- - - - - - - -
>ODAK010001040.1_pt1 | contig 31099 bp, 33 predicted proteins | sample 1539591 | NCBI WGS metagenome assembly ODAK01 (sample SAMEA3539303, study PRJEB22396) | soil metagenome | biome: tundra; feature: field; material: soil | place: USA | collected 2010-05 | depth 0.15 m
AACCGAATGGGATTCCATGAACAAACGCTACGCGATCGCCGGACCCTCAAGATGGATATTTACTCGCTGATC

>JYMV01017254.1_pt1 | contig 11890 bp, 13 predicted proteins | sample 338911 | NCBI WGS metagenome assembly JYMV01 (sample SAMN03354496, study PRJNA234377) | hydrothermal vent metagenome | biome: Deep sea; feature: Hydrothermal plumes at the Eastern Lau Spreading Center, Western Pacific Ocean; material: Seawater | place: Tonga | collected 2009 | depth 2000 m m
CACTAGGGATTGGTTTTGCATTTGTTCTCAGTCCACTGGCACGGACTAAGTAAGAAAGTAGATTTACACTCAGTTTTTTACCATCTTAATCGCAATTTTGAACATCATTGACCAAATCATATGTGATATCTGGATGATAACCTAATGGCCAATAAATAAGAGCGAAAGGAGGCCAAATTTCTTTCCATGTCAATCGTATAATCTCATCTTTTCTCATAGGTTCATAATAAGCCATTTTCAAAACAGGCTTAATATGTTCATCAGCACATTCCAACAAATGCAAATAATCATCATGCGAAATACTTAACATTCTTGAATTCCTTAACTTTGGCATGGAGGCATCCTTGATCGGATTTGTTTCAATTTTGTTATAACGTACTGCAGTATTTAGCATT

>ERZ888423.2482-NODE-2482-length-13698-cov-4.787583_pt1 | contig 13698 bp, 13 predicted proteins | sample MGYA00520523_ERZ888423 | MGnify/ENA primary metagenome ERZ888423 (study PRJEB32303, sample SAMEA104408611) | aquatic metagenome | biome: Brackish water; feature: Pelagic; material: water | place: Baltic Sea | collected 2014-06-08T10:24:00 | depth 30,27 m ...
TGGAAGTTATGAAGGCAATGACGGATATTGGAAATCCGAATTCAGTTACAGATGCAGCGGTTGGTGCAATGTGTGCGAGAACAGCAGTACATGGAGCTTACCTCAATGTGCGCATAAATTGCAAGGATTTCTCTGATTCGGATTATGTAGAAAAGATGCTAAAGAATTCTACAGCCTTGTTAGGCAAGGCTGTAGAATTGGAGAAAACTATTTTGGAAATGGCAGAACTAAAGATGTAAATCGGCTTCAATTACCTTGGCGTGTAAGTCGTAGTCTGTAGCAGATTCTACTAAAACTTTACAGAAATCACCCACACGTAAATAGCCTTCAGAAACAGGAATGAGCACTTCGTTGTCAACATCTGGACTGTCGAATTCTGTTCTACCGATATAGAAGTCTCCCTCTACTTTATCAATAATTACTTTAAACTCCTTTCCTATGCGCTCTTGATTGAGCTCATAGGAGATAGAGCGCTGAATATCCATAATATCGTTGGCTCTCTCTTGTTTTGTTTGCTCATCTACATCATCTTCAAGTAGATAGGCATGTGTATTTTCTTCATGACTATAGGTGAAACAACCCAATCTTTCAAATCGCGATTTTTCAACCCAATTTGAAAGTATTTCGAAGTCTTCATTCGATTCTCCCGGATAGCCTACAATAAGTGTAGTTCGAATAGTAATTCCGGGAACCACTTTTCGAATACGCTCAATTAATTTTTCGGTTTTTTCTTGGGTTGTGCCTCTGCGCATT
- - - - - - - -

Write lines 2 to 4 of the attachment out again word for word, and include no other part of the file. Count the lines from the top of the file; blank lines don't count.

AACCGAATGGGATTCCATGAACAAACGCTACGCGATCGCCGGACCCTCAAGATGGATATTTACTCGCTGATC

>JYMV01017254.1_pt1 | contig 11890 bp, 13 predicted proteins | sample 338911 | NCBI WGS metagenome assembly JYMV01 (sample SAMN03354496, study PRJNA234377) | hydrothermal vent metagenome | biome: Deep sea; feature: Hydrothermal plumes at the Eastern Lau Spreading Center, Western Pacific Ocean; material: Seawater | place: Tonga | collected 2009 | depth 2000 m m
CACTAGGGATTGGTTTTGCATTTGTTCTCAGTCCACTGGCACGGACTAAGTAAGAAAGTAGATTTACACTCAGTTTTTTACCATCTTAATCGCAATTTTGAACATCATTGACCAAATCATATGTGATATCTGGATGATAACCTAATGGCCAATAAATAAGAGCGAAAGGAGGCCAAATTTCTTTCCATGTCAATCGTATAATCTCATCTTTTCTCATAGGTTCATAATAAGCCATTTTCAAAACAGGCTTAATATGTTCATCAGCACATTCCAACAAATGCAAATAATCATCATGCGAAATACTTAACATTCTTGAATTCCTTAACTTTGGCATGGAGGCATCCTTGATCGGATTTGTTTCAATTTTGTTATAACGTACTGCAGTATTTAGCATT